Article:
2. Celebrate where God has you now

As a single, it’s easy to have the view that being single is a temporary purgatory – “Get me out, get me out.” A few months ago, I set myself on this single-minded quest to find the man to share my life with. After some awful dates and many funny stories later, I sensed God telling me, “Stop trying so hard. You don’t have to force anything to happen. Just rest in me and celebrate where you are now.”

Many people get stuck in the opposite perspective – “Woe is me…I’m just waiting for the right one…” Personally, I’ve experienced many Christian men that are in this place, and I want to encourage the guys to be bold and pursue women! In my experience, this is something that the non-Christian world is doing well– non-Christian guys really know how to date girls and pursue them. Girls like guys who take initiative, who don’t wait around and “see what happens.” There are things you can, and should, do to cooperate with God’s purposes in your life. So if you’re desiring marriage, what steps are you taking to pursue it?

Loneliness makes us quest to find someone, and that’s ok. Don’t expect it to go perfectly – You’ll make mistakes. It will be awkward. It will be difficult. It probably won’t happen the way you think it will happen. And that’s OK.

The reality is that many of us aren’t ready for marriage. There are things that He wants to work out in us before we’re ready for our spouse, and our spouse is ready for us. So a prayer that I’ve prayed recently is, “God, do what you have to do in my life to prepare me and my future husband for marriage. My sole desire is that I might become the woman of God that you desire me to be.”

Application:

To be single is to be in the place where you long for something more, but also celebrate where God has you now. If you focus on what we don’t have (in the future) or what happened (in the past), you will be miserable.

To celebrate the now, start a gratitude journal – pay attention to little joys of common moments and write them down. This has helped me to change my perspective from “Woe is me” to “Wow, God is good to me. There is a lot I have to be thankful for.”

3. Use your time to serve others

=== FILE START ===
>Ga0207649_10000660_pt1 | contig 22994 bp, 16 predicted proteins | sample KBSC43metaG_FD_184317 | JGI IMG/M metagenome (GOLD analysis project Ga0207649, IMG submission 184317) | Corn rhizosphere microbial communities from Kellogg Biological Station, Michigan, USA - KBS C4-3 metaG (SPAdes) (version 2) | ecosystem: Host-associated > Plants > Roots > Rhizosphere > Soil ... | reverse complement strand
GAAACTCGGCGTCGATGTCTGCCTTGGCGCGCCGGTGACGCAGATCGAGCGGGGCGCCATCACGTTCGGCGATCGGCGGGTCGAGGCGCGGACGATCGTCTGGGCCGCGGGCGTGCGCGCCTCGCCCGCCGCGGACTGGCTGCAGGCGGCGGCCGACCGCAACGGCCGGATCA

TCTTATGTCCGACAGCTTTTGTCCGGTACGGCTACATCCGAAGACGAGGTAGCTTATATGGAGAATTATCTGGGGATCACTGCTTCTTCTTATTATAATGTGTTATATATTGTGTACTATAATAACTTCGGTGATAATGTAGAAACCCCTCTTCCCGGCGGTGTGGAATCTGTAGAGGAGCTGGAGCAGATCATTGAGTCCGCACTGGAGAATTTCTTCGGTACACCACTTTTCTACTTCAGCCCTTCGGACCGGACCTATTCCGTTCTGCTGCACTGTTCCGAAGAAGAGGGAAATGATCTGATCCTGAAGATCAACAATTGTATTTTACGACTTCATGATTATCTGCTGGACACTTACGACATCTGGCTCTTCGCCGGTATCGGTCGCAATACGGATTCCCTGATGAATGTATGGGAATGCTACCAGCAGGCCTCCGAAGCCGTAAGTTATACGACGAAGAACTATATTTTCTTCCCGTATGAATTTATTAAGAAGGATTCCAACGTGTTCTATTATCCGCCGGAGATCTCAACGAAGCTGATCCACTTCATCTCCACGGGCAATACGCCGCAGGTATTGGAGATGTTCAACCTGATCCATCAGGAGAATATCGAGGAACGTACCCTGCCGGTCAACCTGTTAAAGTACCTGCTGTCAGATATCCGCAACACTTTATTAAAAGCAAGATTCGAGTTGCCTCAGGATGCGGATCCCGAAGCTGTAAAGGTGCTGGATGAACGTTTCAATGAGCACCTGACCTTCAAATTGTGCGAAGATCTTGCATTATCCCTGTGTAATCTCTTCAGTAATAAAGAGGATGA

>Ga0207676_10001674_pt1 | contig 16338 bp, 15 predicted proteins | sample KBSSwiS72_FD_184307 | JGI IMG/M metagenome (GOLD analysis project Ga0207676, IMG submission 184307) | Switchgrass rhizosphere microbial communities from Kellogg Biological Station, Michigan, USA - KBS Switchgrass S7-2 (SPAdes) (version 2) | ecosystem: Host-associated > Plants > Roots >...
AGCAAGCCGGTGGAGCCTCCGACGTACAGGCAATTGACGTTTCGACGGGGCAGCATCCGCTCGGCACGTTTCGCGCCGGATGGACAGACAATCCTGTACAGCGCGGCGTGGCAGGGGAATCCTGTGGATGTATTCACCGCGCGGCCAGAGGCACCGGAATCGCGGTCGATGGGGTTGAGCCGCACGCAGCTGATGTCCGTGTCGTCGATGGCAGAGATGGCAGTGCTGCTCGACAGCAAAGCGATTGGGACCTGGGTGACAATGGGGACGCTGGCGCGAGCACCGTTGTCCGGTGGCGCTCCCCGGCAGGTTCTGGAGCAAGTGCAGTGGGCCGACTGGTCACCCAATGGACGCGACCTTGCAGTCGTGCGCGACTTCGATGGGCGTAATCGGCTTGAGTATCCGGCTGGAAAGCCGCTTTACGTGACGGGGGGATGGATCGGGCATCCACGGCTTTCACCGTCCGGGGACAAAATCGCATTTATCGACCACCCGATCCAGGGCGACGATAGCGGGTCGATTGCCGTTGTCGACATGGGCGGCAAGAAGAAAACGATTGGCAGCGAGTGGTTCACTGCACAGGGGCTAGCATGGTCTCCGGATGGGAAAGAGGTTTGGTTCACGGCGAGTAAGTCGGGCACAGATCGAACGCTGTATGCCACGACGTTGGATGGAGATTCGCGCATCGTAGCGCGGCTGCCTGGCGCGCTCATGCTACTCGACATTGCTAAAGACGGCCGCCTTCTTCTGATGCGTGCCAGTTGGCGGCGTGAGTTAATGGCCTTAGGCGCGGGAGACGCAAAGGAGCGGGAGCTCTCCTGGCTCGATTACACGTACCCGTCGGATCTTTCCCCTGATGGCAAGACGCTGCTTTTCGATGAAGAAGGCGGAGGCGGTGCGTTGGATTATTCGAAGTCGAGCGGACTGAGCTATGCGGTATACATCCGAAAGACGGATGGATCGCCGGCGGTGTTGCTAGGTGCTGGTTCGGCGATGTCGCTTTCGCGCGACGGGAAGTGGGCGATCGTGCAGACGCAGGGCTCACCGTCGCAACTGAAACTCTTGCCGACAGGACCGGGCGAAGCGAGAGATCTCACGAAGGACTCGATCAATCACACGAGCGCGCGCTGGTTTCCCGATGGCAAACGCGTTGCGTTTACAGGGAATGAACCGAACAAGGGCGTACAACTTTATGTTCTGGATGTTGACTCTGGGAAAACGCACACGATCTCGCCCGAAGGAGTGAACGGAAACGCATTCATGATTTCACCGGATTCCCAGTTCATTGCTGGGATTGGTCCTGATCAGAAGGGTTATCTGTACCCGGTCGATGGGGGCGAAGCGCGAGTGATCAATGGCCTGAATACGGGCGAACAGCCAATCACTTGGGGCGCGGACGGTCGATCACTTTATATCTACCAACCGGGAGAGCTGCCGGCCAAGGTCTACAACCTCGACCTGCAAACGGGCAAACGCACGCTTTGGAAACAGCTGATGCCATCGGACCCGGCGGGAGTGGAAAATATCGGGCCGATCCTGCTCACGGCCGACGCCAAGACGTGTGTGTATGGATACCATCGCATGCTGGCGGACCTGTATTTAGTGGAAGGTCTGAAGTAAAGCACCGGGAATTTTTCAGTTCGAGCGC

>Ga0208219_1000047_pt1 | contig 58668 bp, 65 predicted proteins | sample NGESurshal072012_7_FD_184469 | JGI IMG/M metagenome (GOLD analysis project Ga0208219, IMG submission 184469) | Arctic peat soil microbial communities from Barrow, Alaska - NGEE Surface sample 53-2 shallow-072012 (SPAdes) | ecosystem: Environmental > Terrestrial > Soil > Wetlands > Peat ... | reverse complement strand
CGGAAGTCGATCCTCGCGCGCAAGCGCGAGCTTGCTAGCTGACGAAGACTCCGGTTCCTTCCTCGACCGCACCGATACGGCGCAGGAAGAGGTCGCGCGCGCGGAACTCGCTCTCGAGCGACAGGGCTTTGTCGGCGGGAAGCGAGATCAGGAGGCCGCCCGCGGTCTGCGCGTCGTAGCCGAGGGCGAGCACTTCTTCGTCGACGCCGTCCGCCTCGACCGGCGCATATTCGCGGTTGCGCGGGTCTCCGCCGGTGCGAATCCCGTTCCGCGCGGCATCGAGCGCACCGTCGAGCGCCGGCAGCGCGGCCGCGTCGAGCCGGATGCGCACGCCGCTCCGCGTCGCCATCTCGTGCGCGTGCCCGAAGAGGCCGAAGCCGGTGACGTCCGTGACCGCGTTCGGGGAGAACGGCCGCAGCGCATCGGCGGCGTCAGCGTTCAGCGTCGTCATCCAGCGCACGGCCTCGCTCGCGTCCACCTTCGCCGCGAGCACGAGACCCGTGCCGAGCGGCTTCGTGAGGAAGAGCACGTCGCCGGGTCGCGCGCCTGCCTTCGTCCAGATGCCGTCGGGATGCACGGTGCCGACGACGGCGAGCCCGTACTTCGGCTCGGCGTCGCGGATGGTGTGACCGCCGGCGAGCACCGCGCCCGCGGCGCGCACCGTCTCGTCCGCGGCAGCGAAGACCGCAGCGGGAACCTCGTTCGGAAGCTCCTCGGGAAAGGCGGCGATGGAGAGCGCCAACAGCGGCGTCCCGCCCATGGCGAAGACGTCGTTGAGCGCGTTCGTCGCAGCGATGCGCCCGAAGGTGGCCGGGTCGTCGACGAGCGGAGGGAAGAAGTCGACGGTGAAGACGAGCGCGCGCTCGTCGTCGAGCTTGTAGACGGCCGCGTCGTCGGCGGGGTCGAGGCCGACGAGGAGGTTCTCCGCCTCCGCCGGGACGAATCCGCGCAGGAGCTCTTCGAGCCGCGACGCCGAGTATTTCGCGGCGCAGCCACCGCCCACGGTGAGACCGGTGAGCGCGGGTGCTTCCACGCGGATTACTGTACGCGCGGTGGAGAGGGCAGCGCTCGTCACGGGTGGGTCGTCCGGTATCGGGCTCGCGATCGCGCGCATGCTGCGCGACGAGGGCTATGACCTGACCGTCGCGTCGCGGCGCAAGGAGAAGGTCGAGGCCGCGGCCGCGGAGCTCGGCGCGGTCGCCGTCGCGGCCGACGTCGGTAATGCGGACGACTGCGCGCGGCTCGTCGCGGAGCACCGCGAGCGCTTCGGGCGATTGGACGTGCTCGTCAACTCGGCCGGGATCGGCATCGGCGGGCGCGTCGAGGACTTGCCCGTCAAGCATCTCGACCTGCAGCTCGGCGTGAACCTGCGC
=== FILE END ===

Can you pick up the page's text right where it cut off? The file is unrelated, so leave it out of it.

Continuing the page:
When you’re single, it’s easy to fall into trap of self-absorption – since there’s no wife to support or husband to pamper, now is the “you” time. Society tells us that singleness is a time to satisfy our immediate desires with no strings attached.

But the irony about “singleness” is that none of us are really single. The next time someone asks you if in a relationship, your immediate response should be that you are in dozens. Even if you’re not a husband or wife, you are still a daughter, sister, or friend. So the question becomes: how are you investing in these roles that God has given to you?

Many of my married friends talk about how much they have matured in marriage. I think this may be because marriage is based on a covenant to commit to the other person for life, through good and bad. There’s something that happens in the daily grind of serving others, but this selfless love doesn’t have to happen exclusively in marriage. God so loved us that he gave his son to us – that’s the kind of love he asks us to have, not self-seeking but a giving, sacrifical kind of love. So as singles, we must pursue contexts where we can be selfless, in the midst of limitless opportunities to be selfish.

When you’re single it’s easy to have hidden sins and hide little practices that are happening in your life. But secrecy is the tool of the enemy – as a single, we must pursue community and accountability so we can live life in the light.

Application:

Evaluate your calendar and bank statement. What are you actually doing with the time and treasure God has given you?

Each of us should have at least one person that we’re discipling, and one person that we go to for accountability. Whose life are you pouring into? Do you have someone that you trust to turn to, that holds you accountable?

If you don’t have those people, then who in your life is God asking you to reach out to?

Last, I want to leave you with some great resources I found while writing this sermon: